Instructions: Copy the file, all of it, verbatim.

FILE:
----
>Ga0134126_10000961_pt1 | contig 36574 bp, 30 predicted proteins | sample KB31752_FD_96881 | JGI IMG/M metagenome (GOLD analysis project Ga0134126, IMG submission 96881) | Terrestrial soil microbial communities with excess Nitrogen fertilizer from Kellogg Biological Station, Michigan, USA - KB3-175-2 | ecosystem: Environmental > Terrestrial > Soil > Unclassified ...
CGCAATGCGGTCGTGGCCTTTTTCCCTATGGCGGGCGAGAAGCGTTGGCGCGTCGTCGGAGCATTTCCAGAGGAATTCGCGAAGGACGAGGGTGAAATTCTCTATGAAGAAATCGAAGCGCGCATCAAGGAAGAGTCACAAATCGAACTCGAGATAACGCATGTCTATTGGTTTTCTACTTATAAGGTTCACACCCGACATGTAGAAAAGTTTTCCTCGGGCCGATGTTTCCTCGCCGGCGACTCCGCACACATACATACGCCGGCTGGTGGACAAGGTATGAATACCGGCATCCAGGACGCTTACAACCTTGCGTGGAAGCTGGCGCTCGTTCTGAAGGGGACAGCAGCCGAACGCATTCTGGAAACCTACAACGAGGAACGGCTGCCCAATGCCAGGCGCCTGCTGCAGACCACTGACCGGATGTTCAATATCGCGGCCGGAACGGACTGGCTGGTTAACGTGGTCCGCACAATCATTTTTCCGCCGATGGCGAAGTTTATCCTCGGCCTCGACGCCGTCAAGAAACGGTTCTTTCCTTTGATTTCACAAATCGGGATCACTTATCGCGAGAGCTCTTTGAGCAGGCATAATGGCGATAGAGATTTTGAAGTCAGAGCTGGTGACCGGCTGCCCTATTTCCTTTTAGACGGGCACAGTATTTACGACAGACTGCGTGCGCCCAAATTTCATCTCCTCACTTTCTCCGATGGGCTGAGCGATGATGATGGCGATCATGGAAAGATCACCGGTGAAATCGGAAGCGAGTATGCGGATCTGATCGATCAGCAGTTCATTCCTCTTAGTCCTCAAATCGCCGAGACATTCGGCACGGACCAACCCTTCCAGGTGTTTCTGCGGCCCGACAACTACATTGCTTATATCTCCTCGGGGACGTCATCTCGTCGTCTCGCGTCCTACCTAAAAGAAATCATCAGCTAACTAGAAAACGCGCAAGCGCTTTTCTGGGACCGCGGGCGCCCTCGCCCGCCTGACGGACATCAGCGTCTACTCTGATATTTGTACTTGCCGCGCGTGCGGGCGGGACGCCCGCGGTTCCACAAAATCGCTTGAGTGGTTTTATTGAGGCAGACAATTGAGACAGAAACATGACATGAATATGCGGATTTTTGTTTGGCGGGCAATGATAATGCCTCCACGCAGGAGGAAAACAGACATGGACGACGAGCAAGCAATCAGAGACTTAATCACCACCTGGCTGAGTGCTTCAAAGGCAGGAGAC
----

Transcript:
>Ga0134126_10000961_pt1 | contig 36574 bp, 30 predicted proteins | sample KB31752_FD_96881 | JGI IMG/M metagenome (GOLD analysis project Ga0134126, IMG submission 96881) | Terrestrial soil microbial communities with excess Nitrogen fertilizer from Kellogg Biological Station, Michigan, USA - KB3-175-2 | ecosystem: Environmental > Terrestrial > Soil > Unclassified ...
CGCAATGCGGTCGTGGCCTTTTTCCCTATGGCGGGCGAGAAGCGTTGGCGCGTCGTCGGAGCATTTCCAGAGGAATTCGCGAAGGACGAGGGTGAAATTCTCTATGAAGAAATCGAAGCGCGCATCAAGGAAGAGTCACAAATCGAACTCGAGATAACGCATGTCTATTGGTTTTCTACTTATAAGGTTCACACCCGACATGTAGAAAAGTTTTCCTCGGGCCGATGTTTCCTCGCCGGCGACTCCGCACACATACATACGCCGGCTGGTGGACAAGGTATGAATACCGGCATCCAGGACGCTTACAACCTTGCGTGGAAGCTGGCGCTCGTTCTGAAGGGGACAGCAGCCGAACGCATTCTGGAAACCTACAACGAGGAACGGCTGCCCAATGCCAGGCGCCTGCTGCAGACCACTGACCGGATGTTCAATATCGCGGCCGGAACGGACTGGCTGGTTAACGTGGTCCGCACAATCATTTTTCCGCCGATGGCGAAGTTTATCCTCGGCCTCGACGCCGTCAAGAAACGGTTCTTTCCTTTGATTTCACAAATCGGGATCACTTATCGCGAGAGCTCTTTGAGCAGGCATAATGGCGATAGAGATTTTGAAGTCAGAGCTGGTGACCGGCTGCCCTATTTCCTTTTAGACGGGCACAGTATTTACGACAGACTGCGTGCGCCCAAATTTCATCTCCTCACTTTCTCCGATGGGCTGAGCGATGATGATGGCGATCATGGAAAGATCACCGGTGAAATCGGAAGCGAGTATGCGGATCTGATCGATCAGCAGTTCATTCCTCTTAGTCCTCAAATCGCCGAGACATTCGGCACGGACCAACCCTTCCAGGTGTTTCTGCGGCCCGACAACTACATTGCTTATATCTCCTCGGGGACGTCATCTCGTCGTCTCGCGTCCTACCTAAAAGAAATCATCAGCTAACTAGAAAACGCGCAAGCGCTTTTCTGGGACCGCGGGCGCCCTCGCCCGCCTGACGGACATCAGCGTCTACTCTGATATTTGTACTTGCCGCGCGTGCGGGCGGGACGCCCGCGGTTCCACAAAATCGCTTGAGTGGTTTTATTGAGGCAGACAATTGAGACAGAAACATGACATGAATATGCGGATTTTTGTTTGGCGGGCAATGATAATGCCTCCACGCAGGAGGAAAACAGACATGGACGACGAGCAAGCAATCAGAGACTTAATCACCACCTGGCTGAGTGCTTCAAAGGCAGGAGAC